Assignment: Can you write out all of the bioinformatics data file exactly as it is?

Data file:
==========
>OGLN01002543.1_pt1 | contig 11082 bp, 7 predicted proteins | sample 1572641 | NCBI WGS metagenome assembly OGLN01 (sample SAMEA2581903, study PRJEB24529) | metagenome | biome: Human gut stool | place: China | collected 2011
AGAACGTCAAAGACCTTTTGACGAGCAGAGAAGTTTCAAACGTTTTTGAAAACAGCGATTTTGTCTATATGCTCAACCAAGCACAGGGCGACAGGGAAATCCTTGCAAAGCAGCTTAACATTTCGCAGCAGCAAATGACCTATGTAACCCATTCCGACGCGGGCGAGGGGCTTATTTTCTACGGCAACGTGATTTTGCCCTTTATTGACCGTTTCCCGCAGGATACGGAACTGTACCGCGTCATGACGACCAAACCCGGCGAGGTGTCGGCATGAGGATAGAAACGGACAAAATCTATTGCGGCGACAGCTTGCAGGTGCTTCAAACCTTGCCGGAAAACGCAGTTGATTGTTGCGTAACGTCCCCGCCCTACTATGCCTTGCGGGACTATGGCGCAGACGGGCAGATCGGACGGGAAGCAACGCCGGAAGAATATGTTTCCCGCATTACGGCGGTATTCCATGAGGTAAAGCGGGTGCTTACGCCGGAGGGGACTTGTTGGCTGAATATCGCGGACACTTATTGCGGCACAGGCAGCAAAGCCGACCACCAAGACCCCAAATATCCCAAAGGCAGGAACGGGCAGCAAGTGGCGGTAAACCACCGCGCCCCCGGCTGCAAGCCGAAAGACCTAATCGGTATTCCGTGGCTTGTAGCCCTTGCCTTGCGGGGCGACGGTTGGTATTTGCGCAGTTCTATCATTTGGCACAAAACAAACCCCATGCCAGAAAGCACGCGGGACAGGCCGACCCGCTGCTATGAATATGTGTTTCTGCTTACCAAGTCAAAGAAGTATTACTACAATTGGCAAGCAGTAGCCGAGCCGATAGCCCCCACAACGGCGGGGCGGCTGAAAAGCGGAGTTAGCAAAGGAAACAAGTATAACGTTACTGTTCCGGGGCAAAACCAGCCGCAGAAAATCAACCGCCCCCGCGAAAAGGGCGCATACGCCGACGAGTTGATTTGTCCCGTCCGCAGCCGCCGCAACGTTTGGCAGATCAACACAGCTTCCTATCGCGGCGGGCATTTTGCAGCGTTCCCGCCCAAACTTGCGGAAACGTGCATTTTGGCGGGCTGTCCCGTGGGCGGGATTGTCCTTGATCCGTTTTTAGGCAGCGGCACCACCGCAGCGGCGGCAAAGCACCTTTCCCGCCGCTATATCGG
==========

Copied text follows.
>OGLN01002543.1_pt1 | contig 11082 bp, 7 predicted proteins | sample 1572641 | NCBI WGS metagenome assembly OGLN01 (sample SAMEA2581903, study PRJEB24529) | metagenome | biome: Human gut stool | place: China | collected 2011
AGAACGTCAAAGACCTTTTGACGAGCAGAGAAGTTTCAAACGTTTTTGAAAACAGCGATTTTGTCTATATGCTCAACCAAGCACAGGGCGACAGGGAAATCCTTGCAAAGCAGCTTAACATTTCGCAGCAGCAAATGACCTATGTAACCCATTCCGACGCGGGCGAGGGGCTTATTTTCTACGGCAACGTGATTTTGCCCTTTATTGACCGTTTCCCGCAGGATACGGAACTGTACCGCGTCATGACGACCAAACCCGGCGAGGTGTCGGCATGAGGATAGAAACGGACAAAATCTATTGCGGCGACAGCTTGCAGGTGCTTCAAACCTTGCCGGAAAACGCAGTTGATTGTTGCGTAACGTCCCCGCCCTACTATGCCTTGCGGGACTATGGCGCAGACGGGCAGATCGGACGGGAAGCAACGCCGGAAGAATATGTTTCCCGCATTACGGCGGTATTCCATGAGGTAAAGCGGGTGCTTACGCCGGAGGGGACTTGTTGGCTGAATATCGCGGACACTTATTGCGGCACAGGCAGCAAAGCCGACCACCAAGACCCCAAATATCCCAAAGGCAGGAACGGGCAGCAAGTGGCGGTAAACCACCGCGCCCCCGGCTGCAAGCCGAAAGACCTAATCGGTATTCCGTGGCTTGTAGCCCTTGCCTTGCGGGGCGACGGTTGGTATTTGCGCAGTTCTATCATTTGGCACAAAACAAACCCCATGCCAGAAAGCACGCGGGACAGGCCGACCCGCTGCTATGAATATGTGTTTCTGCTTACCAAGTCAAAGAAGTATTACTACAATTGGCAAGCAGTAGCCGAGCCGATAGCCCCCACAACGGCGGGGCGGCTGAAAAGCGGAGTTAGCAAAGGAAACAAGTATAACGTTACTGTTCCGGGGCAAAACCAGCCGCAGAAAATCAACCGCCCCCGCGAAAAGGGCGCATACGCCGACGAGTTGATTTGTCCCGTCCGCAGCCGCCGCAACGTTTGGCAGATCAACACAGCTTCCTATCGCGGCGGGCATTTTGCAGCGTTCCCGCCCAAACTTGCGGAAACGTGCATTTTGGCGGGCTGTCCCGTGGGCGGGATTGTCCTTGATCCGTTTTTAGGCAGCGGCACCACCGCAGCGGCGGCAAAGCACCTTTCCCGCCGCTATATCGG